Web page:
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  Sunday, 22 July, 2001, 13:12 GMT 14:12 UK
Cejka bends the rules
Alex Chejka failed to sign his card at the Scottish Open
Alex Chejka failed to sign his card at the Scottish Open
By BBC Sport Online's Stuart Roach at Lytham.

Alex Cejka's lofty position on the leaderboard this week has highlighted a major flaw in The Open qualifying system.

Cejka came through regional qualifying last week to legitimately claim his place in the 156-man field.

But he had to risk a rap from the European Tour to get there, by pulling out of the Scottish Open at Loch Lomond when the chance of an Open exemption had gone.


It was a tough decision and I did not know what to do
Alex Cejka on his Open dilemma
The Czech-born German survived the cut at Loch Lomond but knew he had no real chance of securing the top-15 finish that would guarantee an automatic passage to Royal Lytham.

Conveniently, he "forgot" to sign his card on Friday and his subsequent disqualification came in time for him to play in the qualifiers.

"It was a very tough decision and I did not really know what to do," said Cejka.

But his decision may now prompt the Royal and Ancient to review their qualifying regulations for The Open after a stream of criticism this year.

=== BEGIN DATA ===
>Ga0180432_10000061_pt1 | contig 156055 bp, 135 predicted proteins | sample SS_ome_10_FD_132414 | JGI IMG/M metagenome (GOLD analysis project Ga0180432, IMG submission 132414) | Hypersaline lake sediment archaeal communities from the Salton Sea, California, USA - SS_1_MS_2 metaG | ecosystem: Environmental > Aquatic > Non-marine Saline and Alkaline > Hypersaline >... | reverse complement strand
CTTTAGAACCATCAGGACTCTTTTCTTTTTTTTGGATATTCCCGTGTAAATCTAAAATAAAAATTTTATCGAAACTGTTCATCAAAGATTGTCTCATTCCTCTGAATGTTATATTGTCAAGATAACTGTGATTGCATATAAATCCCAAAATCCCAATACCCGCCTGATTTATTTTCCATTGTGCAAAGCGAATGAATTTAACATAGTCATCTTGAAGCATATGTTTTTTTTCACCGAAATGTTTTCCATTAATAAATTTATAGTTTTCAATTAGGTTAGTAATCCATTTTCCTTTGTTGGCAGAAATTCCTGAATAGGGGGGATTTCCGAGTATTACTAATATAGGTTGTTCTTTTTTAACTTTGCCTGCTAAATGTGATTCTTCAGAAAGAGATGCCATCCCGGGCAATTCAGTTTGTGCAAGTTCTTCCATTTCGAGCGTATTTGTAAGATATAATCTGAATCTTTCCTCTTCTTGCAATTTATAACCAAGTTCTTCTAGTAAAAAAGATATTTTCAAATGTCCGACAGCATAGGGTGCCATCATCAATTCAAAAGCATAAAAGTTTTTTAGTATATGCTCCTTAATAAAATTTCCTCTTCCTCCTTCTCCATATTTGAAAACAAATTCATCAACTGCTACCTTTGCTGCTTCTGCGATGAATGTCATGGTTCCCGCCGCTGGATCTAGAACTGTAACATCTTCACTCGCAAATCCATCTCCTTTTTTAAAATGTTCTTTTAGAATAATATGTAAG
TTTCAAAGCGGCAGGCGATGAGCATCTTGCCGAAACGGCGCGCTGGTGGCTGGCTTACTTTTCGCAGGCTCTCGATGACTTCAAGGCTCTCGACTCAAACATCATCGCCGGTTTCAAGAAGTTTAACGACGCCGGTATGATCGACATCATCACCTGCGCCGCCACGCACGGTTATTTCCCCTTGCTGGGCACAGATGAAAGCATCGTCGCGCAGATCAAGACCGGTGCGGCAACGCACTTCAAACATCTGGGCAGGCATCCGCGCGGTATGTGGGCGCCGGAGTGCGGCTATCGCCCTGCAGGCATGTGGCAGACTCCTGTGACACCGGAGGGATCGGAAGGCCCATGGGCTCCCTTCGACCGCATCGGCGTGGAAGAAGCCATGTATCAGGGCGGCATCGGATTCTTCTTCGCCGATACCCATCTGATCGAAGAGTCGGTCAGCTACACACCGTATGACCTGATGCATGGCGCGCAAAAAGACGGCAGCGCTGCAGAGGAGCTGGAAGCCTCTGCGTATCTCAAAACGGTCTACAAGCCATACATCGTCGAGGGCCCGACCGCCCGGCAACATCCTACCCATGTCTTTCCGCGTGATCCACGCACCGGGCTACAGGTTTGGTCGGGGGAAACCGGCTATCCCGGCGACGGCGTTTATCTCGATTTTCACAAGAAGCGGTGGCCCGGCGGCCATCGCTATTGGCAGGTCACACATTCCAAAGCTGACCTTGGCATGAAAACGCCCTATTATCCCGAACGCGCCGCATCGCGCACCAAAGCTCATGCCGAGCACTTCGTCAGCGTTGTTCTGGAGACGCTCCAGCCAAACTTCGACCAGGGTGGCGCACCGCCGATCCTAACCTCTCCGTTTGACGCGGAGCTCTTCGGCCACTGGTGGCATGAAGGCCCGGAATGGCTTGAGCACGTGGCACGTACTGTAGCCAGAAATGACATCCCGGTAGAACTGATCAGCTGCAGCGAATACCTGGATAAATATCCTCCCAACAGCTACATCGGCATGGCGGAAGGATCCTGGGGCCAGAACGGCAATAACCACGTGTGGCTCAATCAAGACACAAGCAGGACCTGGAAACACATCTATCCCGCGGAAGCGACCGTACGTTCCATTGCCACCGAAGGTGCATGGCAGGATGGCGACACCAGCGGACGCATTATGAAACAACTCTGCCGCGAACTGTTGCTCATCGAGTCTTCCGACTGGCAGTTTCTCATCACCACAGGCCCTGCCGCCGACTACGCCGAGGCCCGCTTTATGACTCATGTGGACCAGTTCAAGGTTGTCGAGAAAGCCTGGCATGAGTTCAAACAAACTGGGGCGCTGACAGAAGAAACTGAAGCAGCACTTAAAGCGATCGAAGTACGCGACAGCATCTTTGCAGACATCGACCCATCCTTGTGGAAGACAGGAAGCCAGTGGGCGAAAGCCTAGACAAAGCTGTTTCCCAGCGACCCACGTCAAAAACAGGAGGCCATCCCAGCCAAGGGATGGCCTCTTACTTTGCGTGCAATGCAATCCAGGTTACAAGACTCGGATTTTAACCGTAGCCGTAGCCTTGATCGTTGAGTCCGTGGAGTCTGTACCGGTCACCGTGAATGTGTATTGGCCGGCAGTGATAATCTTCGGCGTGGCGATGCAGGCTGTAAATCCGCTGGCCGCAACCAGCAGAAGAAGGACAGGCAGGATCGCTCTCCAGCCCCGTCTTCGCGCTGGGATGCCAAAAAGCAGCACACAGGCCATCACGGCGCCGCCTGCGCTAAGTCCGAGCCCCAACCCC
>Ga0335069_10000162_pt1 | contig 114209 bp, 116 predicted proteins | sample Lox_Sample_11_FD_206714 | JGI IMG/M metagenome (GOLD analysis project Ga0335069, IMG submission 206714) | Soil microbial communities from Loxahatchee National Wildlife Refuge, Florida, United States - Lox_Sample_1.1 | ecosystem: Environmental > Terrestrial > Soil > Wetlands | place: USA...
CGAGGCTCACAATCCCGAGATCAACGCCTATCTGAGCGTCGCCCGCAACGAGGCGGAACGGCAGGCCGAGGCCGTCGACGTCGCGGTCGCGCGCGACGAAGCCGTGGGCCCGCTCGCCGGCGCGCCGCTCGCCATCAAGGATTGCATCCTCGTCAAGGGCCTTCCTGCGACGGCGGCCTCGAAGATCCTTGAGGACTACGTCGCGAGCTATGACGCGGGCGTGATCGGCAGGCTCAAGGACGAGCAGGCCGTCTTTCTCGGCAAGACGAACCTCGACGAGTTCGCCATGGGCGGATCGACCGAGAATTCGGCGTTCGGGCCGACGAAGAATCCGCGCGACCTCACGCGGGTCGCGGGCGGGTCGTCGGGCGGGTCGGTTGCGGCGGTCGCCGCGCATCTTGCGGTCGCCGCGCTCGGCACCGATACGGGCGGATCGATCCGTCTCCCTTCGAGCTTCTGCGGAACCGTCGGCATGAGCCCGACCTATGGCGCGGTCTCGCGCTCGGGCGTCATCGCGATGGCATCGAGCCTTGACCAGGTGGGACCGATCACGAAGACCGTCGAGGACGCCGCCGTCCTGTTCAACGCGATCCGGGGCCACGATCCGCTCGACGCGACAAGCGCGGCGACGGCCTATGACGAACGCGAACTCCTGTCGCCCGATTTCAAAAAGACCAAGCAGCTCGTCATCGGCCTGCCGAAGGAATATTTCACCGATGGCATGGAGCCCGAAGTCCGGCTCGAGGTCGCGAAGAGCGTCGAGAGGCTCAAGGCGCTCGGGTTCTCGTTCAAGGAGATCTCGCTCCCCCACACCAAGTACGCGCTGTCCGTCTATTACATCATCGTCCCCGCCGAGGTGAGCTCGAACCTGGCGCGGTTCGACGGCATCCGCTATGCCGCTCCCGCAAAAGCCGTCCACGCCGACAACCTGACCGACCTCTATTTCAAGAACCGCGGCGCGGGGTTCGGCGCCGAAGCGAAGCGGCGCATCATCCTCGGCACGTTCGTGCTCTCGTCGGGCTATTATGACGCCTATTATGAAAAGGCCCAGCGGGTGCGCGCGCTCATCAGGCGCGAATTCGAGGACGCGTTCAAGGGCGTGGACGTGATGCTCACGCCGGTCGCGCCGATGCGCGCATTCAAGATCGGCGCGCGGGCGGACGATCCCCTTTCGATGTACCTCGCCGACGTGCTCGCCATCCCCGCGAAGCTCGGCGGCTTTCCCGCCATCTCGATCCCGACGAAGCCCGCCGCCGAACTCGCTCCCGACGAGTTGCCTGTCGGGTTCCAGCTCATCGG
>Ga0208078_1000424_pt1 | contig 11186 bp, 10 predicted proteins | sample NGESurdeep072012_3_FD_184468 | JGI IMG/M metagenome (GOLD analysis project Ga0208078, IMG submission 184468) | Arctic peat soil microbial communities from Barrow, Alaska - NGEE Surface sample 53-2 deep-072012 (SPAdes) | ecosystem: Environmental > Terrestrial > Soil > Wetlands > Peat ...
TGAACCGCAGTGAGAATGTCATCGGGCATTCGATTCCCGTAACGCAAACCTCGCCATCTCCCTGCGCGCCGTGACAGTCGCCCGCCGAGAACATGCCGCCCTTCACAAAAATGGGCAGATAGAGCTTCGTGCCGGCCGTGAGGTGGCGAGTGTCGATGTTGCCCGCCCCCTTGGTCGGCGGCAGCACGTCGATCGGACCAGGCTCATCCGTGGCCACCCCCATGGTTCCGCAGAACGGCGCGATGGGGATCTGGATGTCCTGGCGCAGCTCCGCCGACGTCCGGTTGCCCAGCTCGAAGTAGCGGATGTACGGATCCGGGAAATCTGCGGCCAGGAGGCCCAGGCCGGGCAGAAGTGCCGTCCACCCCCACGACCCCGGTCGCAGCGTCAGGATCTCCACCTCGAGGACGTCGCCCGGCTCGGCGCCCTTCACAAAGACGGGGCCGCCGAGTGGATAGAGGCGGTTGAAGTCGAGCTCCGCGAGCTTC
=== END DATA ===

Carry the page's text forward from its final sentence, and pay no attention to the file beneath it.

Open to criticism

Resident Lytham professional Paul Eales, who missed out on qualifying for the tournament in his own back yard, was upset at the limited number of qualifying places up for grabs.

"The championship should be exactly what it was always meant to be - open," he said in criticism of the number of tournament exemptions.

Cejka now faces a tour fine for his rule bending, but he is hardly a player who fears authority.


Bernhard Langer is sort of my idol
Alex Cejka
At the age of 10, he defected to Germany from the Czech Republic with his father, swimming across a river to complete a dramatic escape from his native country.

"I was too young to understand what was going on. We were on holiday in Yugoslavia and we somehow managed to get across.

"Finally, my dad hugged me and said 'we did it' and that was it.

"I remember swimming across the river and remember a train ride but I do not remember where we were."

Cejka returned to live in Prague four years ago but considers himself a German and was proud to stand shoulder to shoulder with his idol Bernhard Langer at the top of Saturday's leaderboard.

"I consider myself German. I have a German passport and, for me, it does not matter whether you fly to a tournament from Frankfurt, Prague or London.

"When I grew up and started my career in Germany, Bernhard was already a top player.

"It was always nice to watch him and he is sort of my idol, so I'm glad I can play the tour now and play on the same events as him."


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